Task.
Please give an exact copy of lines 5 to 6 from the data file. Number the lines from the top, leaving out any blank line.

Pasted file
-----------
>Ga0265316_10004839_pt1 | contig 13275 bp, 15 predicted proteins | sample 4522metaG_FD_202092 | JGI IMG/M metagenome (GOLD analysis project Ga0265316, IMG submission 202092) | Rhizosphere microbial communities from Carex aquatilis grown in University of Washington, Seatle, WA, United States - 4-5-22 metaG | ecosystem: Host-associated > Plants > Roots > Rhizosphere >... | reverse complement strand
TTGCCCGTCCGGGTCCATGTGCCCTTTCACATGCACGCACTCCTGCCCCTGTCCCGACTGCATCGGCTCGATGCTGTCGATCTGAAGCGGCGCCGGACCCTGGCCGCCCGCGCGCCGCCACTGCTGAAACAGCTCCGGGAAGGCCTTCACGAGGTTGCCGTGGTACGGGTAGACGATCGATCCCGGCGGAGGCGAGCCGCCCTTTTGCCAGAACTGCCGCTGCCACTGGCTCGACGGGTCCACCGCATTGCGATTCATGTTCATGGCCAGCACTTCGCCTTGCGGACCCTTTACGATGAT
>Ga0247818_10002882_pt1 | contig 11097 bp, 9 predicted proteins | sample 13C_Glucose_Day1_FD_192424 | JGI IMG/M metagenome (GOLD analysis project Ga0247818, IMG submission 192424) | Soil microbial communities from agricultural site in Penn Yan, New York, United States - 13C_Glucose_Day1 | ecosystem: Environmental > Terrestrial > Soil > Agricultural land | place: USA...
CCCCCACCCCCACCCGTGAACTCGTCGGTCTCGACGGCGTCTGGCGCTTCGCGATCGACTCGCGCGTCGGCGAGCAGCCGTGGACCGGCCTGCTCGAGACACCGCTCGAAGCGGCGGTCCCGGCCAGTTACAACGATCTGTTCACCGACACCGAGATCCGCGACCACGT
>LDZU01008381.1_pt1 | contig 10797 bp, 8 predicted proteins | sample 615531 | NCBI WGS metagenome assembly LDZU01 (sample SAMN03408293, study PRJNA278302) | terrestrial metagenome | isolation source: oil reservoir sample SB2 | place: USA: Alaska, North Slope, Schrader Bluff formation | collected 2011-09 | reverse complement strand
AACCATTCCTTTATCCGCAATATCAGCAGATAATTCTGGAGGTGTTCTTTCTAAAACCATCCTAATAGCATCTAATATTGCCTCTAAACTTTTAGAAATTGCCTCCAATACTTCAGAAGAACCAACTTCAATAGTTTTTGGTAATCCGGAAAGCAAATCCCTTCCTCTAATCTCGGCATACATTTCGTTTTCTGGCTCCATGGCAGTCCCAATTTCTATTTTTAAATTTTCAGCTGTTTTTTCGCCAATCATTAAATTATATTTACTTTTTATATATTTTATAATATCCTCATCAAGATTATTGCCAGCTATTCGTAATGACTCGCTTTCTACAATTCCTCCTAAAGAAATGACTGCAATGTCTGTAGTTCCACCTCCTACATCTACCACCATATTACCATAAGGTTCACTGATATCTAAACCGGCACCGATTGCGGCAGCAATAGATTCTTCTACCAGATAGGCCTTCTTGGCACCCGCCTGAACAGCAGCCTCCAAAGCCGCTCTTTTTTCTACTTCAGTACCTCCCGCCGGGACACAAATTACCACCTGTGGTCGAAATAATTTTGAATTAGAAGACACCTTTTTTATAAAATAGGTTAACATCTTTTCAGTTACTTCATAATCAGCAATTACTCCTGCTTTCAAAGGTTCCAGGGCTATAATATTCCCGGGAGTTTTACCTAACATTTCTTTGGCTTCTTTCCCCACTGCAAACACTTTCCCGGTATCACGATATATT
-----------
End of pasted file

>LDZU01008381.1_pt1 | contig 10797 bp, 8 predicted proteins | sample 615531 | NCBI WGS metagenome assembly LDZU01 (sample SAMN03408293, study PRJNA278302) | terrestrial metagenome | isolation source: oil reservoir sample SB2 | place: USA: Alaska, North Slope, Schrader Bluff formation | collected 2011-09 | reverse complement strand
AACCATTCCTTTATCCGCAATATCAGCAGATAATTCTGGAGGTGTTCTTTCTAAAACCATCCTAATAGCATCTAATATTGCCTCTAAACTTTTAGAAATTGCCTCCAATACTTCAGAAGAACCAACTTCAATAGTTTTTGGTAATCCGGAAAGCAAATCCCTTCCTCTAATCTCGGCATACATTTCGTTTTCTGGCTCCATGGCAGTCCCAATTTCTATTTTTAAATTTTCAGCTGTTTTTTCGCCAATCATTAAATTATATTTACTTTTTATATATTTTATAATATCCTCATCAAGATTATTGCCAGCTATTCGTAATGACTCGCTTTCTACAATTCCTCCTAAAGAAATGACTGCAATGTCTGTAGTTCCACCTCCTACATCTACCACCATATTACCATAAGGTTCACTGATATCTAAACCGGCACCGATTGCGGCAGCAATAGATTCTTCTACCAGATAGGCCTTCTTGGCACCCGCCTGAACAGCAGCCTCCAAAGCCGCTCTTTTTTCTACTTCAGTACCTCCCGCCGGGACACAAATTACCACCTGTGGTCGAAATAATTTTGAATTAGAAGACACCTTTTTTATAAAATAGGTTAACATCTTTTCAGTTACTTCATAATCAGCAATTACTCCTGCTTTCAAAGGTTCCAGGGCTATAATATTCCCGGGAGTTTTACCTAACATTTCTTTGGCTTCTTTCCCCACTGCAAACACTTTCCCGGTATCACGATATATT